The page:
The underlying principle of taxonomy is that animals that have a common ancestry and share features are grouped together.

The 17th century naturalist John Ray introduced the concept of a "species", and since then this has been the basic unit of classification. There are seven mandatory groupings (taxa) from kingdom to species, these are; kingdom, phylum (plural - phyla), class, order, family, genus, species. So the buff-tailed bumblebee is:

Kingdom Animalia
Phylum Uniramia
Class Insecta/Hexapoda
Order Hymenoptera
Family Apidae
Genus Bombus
Species Terrestris

It is possible to further subdivide these taxa by the addition of the prefixes super-, sub-, and infra, to give over 30 taxa. This enables the degree of divergence of large, complex groups such as the Hexapoda to be expressed.

Quite often just the genus and species are used when referring to an animal; this is the binomial system introduced by Carl Linnaeus in the 1753. Both genus and species should be printed in italics or underlined when written, and the initial letter of the genus should be capitalised, e.g. Bombus lapidarius. After the genus and species there may be a name and date in brackets, this is the name of the person who first described the species and the date of the published description. It is this first "type specimen" description that is used to identify all other individuals of the species.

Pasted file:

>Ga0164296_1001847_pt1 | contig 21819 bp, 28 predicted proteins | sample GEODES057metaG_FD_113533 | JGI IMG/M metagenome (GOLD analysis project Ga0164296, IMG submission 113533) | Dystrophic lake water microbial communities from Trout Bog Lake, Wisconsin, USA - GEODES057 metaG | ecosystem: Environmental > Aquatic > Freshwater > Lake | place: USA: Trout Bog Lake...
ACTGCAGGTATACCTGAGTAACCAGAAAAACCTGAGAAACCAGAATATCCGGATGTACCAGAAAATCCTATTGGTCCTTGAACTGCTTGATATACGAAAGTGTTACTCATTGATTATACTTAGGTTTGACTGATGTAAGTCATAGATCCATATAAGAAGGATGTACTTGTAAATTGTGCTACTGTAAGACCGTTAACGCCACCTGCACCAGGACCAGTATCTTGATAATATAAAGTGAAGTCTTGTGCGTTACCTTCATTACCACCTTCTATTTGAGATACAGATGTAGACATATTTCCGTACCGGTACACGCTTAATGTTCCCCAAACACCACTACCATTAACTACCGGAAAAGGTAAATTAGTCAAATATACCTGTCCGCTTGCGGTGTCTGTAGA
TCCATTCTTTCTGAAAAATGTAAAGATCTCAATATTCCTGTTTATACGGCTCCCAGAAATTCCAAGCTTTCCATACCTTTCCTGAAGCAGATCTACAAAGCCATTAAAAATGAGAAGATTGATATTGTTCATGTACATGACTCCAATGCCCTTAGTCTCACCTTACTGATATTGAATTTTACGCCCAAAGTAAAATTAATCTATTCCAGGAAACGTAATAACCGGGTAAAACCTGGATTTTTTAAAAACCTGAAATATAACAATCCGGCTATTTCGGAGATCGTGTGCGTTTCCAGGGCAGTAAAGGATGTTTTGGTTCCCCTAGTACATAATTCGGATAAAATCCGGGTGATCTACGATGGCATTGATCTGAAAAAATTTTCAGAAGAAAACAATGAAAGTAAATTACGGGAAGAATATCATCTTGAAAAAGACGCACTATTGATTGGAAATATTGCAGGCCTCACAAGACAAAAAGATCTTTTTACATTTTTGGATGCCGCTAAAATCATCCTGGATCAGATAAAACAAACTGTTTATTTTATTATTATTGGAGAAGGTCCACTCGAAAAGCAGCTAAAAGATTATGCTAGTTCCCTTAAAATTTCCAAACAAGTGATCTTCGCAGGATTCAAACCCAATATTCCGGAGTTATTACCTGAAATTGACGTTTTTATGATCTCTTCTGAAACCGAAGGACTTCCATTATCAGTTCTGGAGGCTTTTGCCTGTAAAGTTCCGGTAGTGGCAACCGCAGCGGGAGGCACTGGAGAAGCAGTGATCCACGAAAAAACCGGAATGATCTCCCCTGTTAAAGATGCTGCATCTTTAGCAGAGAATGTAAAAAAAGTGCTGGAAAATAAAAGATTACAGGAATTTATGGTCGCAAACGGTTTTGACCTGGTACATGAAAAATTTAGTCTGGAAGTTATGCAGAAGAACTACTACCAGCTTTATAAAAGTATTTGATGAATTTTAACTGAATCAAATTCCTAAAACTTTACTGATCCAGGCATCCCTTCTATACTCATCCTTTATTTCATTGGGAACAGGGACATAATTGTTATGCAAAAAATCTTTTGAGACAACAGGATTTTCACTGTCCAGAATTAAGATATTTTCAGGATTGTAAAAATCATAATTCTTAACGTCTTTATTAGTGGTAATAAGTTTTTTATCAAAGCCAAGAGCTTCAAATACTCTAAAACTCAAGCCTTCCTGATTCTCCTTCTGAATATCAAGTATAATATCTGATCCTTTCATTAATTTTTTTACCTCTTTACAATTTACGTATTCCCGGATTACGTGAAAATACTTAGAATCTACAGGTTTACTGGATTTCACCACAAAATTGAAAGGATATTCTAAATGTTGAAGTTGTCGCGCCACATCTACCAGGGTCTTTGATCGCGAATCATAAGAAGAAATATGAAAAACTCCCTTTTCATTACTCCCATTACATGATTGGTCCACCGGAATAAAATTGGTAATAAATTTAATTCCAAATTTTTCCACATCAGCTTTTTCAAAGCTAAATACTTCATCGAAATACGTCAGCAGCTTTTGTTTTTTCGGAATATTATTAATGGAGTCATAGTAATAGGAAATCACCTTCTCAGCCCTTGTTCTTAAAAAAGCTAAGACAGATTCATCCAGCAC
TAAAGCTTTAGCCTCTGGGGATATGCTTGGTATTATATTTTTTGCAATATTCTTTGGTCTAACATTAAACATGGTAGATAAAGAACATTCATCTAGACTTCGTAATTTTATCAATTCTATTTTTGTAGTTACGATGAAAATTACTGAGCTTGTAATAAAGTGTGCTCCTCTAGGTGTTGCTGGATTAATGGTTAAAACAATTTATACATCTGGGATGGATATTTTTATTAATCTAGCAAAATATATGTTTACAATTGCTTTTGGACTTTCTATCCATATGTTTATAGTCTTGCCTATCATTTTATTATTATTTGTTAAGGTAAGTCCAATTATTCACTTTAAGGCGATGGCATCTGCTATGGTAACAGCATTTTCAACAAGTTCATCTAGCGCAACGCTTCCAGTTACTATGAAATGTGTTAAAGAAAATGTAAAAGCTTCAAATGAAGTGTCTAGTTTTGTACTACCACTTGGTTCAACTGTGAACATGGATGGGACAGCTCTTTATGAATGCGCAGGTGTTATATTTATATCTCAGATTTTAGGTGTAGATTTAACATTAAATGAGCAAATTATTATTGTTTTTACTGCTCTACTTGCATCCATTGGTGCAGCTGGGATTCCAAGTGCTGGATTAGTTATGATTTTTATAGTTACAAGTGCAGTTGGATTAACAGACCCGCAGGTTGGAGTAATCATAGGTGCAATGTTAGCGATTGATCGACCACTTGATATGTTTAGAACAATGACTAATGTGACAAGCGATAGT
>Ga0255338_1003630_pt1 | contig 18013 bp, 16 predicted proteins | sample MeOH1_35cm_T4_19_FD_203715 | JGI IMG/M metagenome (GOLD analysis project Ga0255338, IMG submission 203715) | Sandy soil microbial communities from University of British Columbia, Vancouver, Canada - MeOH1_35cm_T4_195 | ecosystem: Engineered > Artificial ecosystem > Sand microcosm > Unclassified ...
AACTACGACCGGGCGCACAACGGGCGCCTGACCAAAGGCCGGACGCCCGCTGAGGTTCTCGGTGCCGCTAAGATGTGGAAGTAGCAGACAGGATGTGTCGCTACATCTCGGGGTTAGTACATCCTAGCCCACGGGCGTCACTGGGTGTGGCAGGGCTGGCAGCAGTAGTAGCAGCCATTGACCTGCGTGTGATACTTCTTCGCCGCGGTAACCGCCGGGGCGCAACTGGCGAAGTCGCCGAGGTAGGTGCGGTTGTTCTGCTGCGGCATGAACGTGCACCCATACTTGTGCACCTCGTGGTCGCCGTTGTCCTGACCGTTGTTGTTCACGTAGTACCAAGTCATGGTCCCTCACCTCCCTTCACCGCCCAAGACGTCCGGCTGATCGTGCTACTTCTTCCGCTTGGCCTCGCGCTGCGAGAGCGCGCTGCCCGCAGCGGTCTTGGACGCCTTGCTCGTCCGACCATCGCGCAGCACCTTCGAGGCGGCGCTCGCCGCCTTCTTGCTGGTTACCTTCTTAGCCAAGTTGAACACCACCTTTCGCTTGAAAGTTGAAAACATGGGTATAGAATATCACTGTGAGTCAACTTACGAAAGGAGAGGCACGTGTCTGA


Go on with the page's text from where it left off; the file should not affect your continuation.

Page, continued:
The reason for all this is quite simple - it enables world-wide communication. Forficula auricularia can be understood by scientists in any country of the world, regardless of their mother tongue, the two common names I know for this animal are "earwig" and "forkytail". However I have no idea how to say this in French, for example, and even if I could find the word in a dictionary, I have no idea if the French translation refers to Forficula auricularia, or to another species in the Forficula genus. so, when it come to naming animals and plants Latin and Greek are still the international languages! To see just how confusing common names can get visit the FAQ page on the site.

Another function of a scientific name is to reflect the relationships between organisms. For example you can tell if animals have the same genus name then they must be closely related, e.g. Bombus terrestris and Bombus hortorum. Also that Bombus terrestris is more closely related to other bees in the Bombus genus than to Apis mellifera (the honey bee), which is in the same Family, Apidae as Bombus terrestris.

An organism's taxonomic position is not static, and can be changed as further discoveries are made. There are also differing schools of thought as to the placing of individual organisms and higher taxa, therefore there WILL be differences between textbooks. For example the Phyla Chelicerata, Uniramia and Crustacea are often grouped into one phylum the word "Arthropoda"; on this site they are kept separate, and Arthropod is used to refer to all animals with jointed legs.

It must be stressed that there is no single "correct" classification. This is not terribly important, unless you become a taxonomist; the important thing is to try to note the characteristics that make one group different or similar to another. It is also possible for a species unwittingly to be given two or more names, this is rectified as soon as possible, and the earlier name usually has precedence.